This new novel centers of the relationship between King Aethereld of England and  Emma of Normandy whom he married in 1002.   As such, it is a bittersweet romance and a treat for readers who do not mind being served up historical personages who left behind so little data they must needs be recreated from a a piece of bone and a hank of hair.  

Readers who prefer fiction based on documented historical facts will do well to focus on Aethereld, commonly known as the Unready--according to experts in the Anglo-Saxon  language, unræd actually means ill advised.  He is better documented than his wife.  Bracewell does a superb job of turning the  dry facts of his life into  vibrant text. She leads her audience into  a time when Danish marauders-- the ISIS of the  twelfth Century--subject an already  ravaged England that  to a scorched earth  strategy. They burn, rape, pillage  then ask for  higher and  higher tribute. Aethreld's reaction to these events is less than intelligent. He finds it wise to create  wider fissures in the body politic,  as he  orders the assassination of  formers allies, severely limits his sons' participation in government and rejects  Emma's   counsel.  Meanwhile, his Danish opponent, Sweyn the Forkbeard, plots greater  mayhem.

Throughout the story, Bracewell's  sweet and gentle  Emma tries, tries, and tries again to reason with her husband though, frankly, she would just as soon dally with his son Athelston.  At the same, her  foil, Elgiva, concubine of Sweyn the Forkbeard's son  Cnut, has dangerous plans for England's royal house. Leave your garth, buy the book, fasten your headrail and prepare for a wild ride aboard a longship.A glimmer of the high Middle Ages is yet to shine, but I doubt you will be disappointed.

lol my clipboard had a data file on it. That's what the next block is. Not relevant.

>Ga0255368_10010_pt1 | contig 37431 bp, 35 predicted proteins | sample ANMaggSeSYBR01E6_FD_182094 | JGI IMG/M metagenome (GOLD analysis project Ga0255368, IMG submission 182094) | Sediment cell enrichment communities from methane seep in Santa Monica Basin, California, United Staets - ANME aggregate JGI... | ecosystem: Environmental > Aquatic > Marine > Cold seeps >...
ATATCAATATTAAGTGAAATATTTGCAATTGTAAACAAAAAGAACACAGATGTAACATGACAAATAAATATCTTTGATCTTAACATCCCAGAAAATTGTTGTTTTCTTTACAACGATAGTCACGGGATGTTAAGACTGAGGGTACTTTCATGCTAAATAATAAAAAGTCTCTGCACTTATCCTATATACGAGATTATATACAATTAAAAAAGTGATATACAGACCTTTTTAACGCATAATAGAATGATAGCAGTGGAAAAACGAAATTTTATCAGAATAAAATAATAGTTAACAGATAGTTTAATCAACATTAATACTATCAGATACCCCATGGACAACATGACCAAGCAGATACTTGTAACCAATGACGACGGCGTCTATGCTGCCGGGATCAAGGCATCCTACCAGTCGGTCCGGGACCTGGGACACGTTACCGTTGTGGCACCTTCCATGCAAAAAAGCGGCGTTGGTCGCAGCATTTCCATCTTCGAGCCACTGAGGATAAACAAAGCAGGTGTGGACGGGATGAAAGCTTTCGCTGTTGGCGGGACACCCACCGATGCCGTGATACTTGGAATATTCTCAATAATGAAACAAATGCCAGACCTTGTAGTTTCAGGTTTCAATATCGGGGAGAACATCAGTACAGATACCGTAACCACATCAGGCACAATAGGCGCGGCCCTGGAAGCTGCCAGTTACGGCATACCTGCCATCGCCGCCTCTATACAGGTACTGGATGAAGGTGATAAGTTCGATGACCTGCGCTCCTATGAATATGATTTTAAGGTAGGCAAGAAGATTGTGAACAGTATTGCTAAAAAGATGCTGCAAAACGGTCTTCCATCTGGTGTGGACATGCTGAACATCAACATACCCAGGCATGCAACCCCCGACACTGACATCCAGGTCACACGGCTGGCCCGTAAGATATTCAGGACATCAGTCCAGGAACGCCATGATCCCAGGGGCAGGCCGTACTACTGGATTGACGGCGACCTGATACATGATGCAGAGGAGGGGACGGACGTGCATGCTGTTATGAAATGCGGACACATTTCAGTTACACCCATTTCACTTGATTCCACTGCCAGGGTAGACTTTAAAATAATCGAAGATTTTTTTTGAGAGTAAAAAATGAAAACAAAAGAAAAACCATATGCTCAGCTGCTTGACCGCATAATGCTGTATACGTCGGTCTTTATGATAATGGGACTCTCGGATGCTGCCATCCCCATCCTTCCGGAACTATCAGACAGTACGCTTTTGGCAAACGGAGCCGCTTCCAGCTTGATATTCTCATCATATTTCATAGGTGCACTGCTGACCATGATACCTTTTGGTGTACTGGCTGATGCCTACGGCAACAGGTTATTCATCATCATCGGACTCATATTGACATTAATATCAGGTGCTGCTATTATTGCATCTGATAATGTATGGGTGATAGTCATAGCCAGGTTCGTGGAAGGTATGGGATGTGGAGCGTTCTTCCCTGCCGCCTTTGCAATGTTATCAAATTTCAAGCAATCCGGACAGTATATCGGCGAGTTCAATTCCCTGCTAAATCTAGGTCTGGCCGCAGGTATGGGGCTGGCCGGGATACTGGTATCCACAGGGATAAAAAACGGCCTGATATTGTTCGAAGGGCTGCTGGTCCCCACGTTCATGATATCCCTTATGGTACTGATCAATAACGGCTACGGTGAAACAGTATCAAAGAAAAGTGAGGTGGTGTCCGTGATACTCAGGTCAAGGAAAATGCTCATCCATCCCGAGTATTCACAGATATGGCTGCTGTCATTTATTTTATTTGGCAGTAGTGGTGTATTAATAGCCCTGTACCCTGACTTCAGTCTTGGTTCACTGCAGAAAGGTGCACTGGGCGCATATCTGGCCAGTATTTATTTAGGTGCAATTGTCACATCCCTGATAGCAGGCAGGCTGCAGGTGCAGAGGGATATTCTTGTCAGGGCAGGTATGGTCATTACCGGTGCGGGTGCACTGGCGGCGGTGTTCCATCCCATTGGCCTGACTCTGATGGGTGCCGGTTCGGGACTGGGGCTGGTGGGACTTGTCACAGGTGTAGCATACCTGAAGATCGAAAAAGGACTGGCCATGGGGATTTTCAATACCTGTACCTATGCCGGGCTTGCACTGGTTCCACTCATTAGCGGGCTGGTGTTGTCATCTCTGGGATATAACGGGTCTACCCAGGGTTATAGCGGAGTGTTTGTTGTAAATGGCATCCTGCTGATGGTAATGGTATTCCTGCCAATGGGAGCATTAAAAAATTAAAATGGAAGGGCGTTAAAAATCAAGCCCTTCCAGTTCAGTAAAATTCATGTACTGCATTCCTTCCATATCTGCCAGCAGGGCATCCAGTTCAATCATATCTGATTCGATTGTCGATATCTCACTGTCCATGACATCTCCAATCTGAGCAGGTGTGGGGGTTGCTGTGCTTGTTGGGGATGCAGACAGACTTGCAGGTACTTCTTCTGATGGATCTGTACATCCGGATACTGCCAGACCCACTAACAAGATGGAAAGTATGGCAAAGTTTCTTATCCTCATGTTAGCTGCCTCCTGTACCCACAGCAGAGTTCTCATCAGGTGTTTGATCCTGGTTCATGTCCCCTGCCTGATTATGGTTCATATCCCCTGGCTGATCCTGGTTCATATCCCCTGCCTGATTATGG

Monday, February 16, 2015


A review of Patricia Bracewell's THE PRICE OF BLOOD. will be published in the last week of February 2015. Click here for a review of Bracewell's previous novel, A SHADOW ON THE CROWN

 A review Kate Quinn's LADY OF THE ETERNAL CITY will follow. Click here for a review of Quinn's THE SERPENT AND THE PEARL


Photo from Fine Arts America

Daniel Silva announced, recently, that the title of his his new Gabriel Alon crime novel is THE ENGLISH  SPY.Will Alon get a desk job? As for the Memunha, Daniel says that he is Immortal. Richtexts is glad to hear that.